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 Post subject: HELP WITH TYPE K PLEASE
PostPosted: Wed May 23, 2007 3:56 pm 
I am having a bit of a 'dim' day & can't work out the following:


( 3 [12] 24 ) ( 6 [24] 36 )


( 5 [?] 32 )


I can see that you can arrive at the answer for the 1st 2 by multiplying th 1st numbers by 4, but I thought you were meant to use both numbers either side. It would be much appreciated if anyone could throw some light on this. Many thanks. P.S. Love this Forum


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PostPosted: Wed May 23, 2007 4:33 pm 
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Joined: Mon Jan 30, 2006 4:07 pm
Posts: 2660
Anonymous wrote:
I am having a bit of a 'dim' day & can't work out the following:


( 3 [12] 24 ) ( 6 [24] 36 )


( 5 [?] 32 )


Does the marking scheme give 20?

3 x 24 = 72
72 divided by 6 [ number on the left plus 3] =12

6 x 36 = 216
216 divided by 9 [number on left plus 3] = 24

5 x 32 = 160
160 divided by 8 [number on left plus 3]= 20

From which publisher did you get this question?

Patricia


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 Post subject: TYPE K
PostPosted: Wed May 23, 2007 6:01 pm 
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Joined: Wed May 09, 2007 2:09 pm
Posts: 874
Location: Solihull, West Midlands
Actually Patricia's method actually simplifies

Could write the three numbers in the examples given as

x [4x] 4(x+3)


in other words


x [4x] 4x+12


so another way to get the middle number is to subtract 12 from the last number


I have no experience with this sort of question but it seems rather ambiguous.....


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 Post subject:
PostPosted: Thu May 24, 2007 9:28 am 
Thank you both for your replies. The answer given is 20. I'm not sure where this question came from. A friend whose child sat the 11+ a while ago passed on some question examples for us to look at - not necessarily to use but just to give us an idea of what's ahead. This one did seem particularly difficult.


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 Post subject:
PostPosted: Thu May 24, 2007 9:50 am 
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Joined: Wed Jan 11, 2006 7:10 pm
Posts: 8199
Location: Buckinghamshire
Hi Guest

If you want more guidance on the way to tackle the questions, you could consider buying the IPS VR Technique Guide for Parents and Pupils. There is more information about it on the site bookshop - link here.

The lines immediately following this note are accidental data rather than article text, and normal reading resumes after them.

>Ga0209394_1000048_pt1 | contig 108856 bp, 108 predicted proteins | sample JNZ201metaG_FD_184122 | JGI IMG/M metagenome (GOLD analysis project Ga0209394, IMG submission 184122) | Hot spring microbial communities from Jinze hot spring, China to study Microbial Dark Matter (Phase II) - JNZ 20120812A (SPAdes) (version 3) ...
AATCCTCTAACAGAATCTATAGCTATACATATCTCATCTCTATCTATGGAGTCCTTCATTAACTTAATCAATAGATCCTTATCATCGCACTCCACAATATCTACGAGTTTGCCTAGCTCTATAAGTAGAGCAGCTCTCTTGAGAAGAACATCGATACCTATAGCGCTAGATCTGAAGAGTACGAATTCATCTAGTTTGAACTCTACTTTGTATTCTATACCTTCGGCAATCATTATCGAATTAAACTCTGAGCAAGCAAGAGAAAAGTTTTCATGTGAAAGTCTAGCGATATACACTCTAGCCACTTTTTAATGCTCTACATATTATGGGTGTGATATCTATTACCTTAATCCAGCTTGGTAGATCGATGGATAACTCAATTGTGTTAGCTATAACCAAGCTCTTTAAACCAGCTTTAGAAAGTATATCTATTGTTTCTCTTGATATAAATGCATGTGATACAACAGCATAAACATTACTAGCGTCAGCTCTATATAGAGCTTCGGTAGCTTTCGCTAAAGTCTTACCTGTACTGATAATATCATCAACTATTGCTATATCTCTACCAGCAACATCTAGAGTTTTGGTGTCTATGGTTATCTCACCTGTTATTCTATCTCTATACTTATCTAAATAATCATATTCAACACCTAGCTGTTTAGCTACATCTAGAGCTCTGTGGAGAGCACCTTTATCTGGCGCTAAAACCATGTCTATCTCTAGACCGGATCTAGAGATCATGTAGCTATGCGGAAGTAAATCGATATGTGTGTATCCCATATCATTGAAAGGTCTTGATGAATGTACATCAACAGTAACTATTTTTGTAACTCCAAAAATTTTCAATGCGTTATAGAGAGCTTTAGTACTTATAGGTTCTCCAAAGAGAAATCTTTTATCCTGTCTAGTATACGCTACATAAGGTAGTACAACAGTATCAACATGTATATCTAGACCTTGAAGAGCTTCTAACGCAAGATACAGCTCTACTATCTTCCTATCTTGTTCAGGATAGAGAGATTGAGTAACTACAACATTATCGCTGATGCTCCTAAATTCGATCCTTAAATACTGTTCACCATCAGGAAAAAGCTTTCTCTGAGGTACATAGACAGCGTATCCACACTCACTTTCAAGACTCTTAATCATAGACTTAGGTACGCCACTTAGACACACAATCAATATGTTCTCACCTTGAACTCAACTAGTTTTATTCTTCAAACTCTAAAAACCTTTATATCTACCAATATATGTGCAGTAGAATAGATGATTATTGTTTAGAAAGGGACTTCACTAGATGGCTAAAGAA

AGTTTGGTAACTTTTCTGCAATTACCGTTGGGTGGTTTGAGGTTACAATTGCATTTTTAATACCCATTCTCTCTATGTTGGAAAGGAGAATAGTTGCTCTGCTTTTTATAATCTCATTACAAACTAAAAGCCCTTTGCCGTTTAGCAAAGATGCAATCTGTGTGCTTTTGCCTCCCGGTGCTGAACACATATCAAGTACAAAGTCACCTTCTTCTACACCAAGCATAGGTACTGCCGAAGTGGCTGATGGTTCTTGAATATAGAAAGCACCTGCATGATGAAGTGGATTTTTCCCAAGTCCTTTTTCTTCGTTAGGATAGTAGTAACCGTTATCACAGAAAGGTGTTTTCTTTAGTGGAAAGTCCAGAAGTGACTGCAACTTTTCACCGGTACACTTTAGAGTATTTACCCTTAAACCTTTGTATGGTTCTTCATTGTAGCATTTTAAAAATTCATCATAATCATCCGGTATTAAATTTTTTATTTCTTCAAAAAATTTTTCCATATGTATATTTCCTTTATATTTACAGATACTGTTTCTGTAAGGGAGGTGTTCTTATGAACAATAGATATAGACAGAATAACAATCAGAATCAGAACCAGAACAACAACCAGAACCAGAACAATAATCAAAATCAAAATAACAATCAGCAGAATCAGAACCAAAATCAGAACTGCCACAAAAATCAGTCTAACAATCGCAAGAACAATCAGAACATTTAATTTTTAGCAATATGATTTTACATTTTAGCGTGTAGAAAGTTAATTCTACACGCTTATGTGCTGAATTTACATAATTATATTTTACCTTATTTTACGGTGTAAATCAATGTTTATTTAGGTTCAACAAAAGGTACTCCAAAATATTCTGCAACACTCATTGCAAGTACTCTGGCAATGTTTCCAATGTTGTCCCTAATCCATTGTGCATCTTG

http://www.elevenplusexams.co.uk/books/list.php?ex=85

It is a guide to all 21 question types that come up on the Bucks test and it is a very good starting place for the 11+.

Sally-Anne


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 Post subject:
PostPosted: Thu May 24, 2007 10:12 am 
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Joined: Thu Jan 12, 2006 3:29 pm
Posts: 625
Hi Guest

The example you have given is highly complex and I have not seen such a question from any of the recommended publishers of 11+ verbal reasoning material. This looks more like an adult verbal reasoning question, possibly from the civil servants entrance tests.

If the source is an 11+ publisher then they may be writing for tests that are not NFER therefore are not "K" type questions as identified by IPS.

For an example of the standard of 11+ "K" type question have a look at The Tutors free demo for CD1, question type 18. These start as single functions and then go on to double functions.

Regards

Mike


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 Post subject:
PostPosted: Thu May 24, 2007 3:27 pm 
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Joined: Mon Jan 30, 2006 4:07 pm
Posts: 2660
Dear Guest

Agree this is a little harder than the norm.

Its not that long ago since Bucks transferred at 12 instead of 11. The 12 plus papers did contain more complicated questions similar to the above example.

There is a tutorial on Type K in the tips section...

viewtopic.php?t=620

Patricia


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 Post subject:
PostPosted: Thu May 24, 2007 5:14 pm 
Thank you all very much for your help and advice. Will have a look at the tutorial and free demos. BFN


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